A trio of the Irish playwright’s one-act plays is headed to MONA’s Mofo. Actor Pamela Rabe takes us inside these “ghost stories”.

The shabby silhouette of a barely visible female figure takes nine shuffling steps down a dimly lit corridor. Over and over again she paces up and down this gloomy stretch of floorboards while she speaks with her ‘mother’ – a sinister, disembodied voice. Why this woman, named May, is locked in this tortured loop is never explained; we can only guess if the voice she hears is real or just some auditory hallucination. And yet, this cryptic study of obsessive-compulsion seethes with existential intrigue and drama. This is the universe of Footfalls, by the indomitable Irish playwright and literary savant, Samuel Beckett.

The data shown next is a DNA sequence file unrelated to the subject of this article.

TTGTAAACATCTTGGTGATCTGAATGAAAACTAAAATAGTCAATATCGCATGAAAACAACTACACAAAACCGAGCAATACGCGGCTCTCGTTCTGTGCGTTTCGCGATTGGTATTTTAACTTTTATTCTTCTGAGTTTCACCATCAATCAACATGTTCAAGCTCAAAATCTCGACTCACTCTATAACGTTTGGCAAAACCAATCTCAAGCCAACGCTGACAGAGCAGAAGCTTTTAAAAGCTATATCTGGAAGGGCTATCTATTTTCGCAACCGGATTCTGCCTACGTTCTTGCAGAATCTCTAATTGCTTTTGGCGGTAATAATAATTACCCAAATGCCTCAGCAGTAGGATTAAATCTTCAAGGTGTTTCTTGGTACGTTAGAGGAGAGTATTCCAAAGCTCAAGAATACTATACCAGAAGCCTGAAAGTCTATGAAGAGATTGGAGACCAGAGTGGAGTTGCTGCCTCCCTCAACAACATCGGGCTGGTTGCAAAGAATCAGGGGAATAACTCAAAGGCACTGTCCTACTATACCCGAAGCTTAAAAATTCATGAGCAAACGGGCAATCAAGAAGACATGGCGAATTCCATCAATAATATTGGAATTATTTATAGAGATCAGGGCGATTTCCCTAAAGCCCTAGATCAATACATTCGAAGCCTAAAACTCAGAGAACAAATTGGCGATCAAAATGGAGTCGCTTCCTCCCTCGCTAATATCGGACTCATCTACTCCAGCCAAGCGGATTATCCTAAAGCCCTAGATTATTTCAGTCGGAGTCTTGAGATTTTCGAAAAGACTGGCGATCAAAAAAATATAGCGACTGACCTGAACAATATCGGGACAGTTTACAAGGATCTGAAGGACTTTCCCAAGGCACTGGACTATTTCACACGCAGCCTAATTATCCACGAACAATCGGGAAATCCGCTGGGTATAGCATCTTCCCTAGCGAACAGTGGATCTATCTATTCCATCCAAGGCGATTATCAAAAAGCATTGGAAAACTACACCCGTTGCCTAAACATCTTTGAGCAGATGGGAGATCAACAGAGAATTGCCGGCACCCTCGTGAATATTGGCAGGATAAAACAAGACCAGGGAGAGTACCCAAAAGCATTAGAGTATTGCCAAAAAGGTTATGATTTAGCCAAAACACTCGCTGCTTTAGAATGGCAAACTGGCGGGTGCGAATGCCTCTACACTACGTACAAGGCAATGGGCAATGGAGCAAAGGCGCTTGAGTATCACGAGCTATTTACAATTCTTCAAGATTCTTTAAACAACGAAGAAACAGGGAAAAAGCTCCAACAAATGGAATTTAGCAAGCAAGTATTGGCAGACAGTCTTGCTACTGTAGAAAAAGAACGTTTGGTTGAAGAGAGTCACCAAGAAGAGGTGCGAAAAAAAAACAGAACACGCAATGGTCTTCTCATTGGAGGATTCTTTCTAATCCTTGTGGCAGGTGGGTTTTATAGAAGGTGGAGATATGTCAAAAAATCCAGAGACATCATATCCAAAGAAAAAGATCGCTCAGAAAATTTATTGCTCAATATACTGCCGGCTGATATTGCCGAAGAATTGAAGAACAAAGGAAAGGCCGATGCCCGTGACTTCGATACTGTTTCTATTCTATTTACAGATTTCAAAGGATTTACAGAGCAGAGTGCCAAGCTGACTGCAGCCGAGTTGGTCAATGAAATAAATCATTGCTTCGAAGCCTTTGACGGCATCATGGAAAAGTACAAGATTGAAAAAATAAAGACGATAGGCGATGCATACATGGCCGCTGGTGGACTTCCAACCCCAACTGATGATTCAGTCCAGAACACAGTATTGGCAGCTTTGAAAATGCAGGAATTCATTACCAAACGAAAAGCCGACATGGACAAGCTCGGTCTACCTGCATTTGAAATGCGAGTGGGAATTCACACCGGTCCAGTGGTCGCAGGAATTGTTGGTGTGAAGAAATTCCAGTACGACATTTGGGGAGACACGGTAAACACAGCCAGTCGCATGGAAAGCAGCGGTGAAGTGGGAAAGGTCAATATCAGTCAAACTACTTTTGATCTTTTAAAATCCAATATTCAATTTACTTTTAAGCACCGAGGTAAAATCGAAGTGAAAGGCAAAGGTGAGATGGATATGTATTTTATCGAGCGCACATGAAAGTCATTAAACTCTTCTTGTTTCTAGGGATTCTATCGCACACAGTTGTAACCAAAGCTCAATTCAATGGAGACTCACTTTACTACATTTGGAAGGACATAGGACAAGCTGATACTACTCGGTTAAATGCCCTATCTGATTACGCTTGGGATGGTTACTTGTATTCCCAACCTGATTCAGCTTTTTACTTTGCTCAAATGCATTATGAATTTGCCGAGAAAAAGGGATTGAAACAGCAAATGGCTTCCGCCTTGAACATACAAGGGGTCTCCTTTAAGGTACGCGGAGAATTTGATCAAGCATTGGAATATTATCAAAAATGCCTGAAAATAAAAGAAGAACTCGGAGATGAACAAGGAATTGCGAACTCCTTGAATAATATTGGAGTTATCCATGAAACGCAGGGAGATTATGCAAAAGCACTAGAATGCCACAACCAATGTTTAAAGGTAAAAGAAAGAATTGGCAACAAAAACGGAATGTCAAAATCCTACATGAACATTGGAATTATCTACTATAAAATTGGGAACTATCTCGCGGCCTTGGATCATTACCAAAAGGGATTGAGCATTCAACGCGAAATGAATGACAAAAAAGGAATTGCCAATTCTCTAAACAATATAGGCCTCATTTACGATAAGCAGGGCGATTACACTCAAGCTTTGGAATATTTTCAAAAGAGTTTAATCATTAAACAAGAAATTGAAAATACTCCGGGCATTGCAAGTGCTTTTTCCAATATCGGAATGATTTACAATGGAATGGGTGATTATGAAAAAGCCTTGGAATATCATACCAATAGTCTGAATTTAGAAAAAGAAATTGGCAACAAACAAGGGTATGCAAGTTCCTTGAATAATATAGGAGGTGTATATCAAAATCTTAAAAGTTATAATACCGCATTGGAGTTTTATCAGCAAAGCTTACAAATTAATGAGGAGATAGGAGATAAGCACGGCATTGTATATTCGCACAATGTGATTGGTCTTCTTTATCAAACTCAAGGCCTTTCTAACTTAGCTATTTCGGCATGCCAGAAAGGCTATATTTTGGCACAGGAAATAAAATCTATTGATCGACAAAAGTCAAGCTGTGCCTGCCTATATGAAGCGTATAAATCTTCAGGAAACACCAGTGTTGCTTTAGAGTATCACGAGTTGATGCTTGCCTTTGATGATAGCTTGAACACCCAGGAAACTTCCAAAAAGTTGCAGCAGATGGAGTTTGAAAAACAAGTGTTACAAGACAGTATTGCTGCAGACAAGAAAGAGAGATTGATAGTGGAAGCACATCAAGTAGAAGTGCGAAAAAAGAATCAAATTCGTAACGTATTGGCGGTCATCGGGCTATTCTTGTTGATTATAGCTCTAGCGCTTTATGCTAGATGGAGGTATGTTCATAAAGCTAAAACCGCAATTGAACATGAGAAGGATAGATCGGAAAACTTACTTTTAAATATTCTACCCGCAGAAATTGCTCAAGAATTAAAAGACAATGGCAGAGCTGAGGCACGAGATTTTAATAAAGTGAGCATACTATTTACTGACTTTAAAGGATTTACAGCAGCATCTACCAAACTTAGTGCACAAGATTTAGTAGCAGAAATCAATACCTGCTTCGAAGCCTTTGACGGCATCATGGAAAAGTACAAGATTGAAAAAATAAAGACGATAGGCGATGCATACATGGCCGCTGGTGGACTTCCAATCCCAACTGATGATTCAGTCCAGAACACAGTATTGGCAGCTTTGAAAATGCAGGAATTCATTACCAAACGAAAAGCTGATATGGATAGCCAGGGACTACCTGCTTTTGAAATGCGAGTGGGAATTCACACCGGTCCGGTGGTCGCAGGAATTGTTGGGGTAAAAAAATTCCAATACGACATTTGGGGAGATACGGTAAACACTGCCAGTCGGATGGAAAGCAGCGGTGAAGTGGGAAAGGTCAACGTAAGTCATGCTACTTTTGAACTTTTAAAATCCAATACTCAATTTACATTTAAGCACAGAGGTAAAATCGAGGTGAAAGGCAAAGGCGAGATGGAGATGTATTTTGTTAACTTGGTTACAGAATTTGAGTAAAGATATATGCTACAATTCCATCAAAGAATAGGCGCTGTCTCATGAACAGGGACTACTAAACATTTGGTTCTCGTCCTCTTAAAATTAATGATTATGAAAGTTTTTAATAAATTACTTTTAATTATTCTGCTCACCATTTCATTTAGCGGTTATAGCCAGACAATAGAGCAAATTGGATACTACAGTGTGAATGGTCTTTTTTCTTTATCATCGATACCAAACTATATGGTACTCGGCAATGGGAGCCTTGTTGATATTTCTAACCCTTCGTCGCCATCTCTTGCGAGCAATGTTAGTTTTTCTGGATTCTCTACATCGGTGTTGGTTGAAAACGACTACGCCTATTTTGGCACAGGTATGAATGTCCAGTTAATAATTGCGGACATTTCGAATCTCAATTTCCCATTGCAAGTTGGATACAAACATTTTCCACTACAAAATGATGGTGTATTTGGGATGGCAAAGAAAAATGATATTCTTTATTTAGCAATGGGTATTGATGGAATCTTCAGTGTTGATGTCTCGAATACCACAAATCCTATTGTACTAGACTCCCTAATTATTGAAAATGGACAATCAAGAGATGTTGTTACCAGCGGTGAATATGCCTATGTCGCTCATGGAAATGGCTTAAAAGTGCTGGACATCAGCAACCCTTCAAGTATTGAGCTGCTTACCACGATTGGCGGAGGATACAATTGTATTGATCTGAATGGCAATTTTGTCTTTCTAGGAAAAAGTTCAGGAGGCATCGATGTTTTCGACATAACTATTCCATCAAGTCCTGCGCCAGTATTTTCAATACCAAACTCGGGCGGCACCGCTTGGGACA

One man’s visionary is another’s lunatic, and indeed Beckett’s dark genius was viewed by some during his lifetime as a journey too far into the avant-garde. Yet art that leaves one generation puzzled can sometimes find a resonance with the next, and Beckett, once seenas intellectually brazen, difficult to grasp or just downright twisted, is considered now to be one of the most significant writers of the past century. He...

This article is available to Limelight subscribers.

Log in to continue reading.

Access our paywalled content and archive of magazines, regular news and features for the limited offer of $3 per month. Support independent journalism.

Subscribe now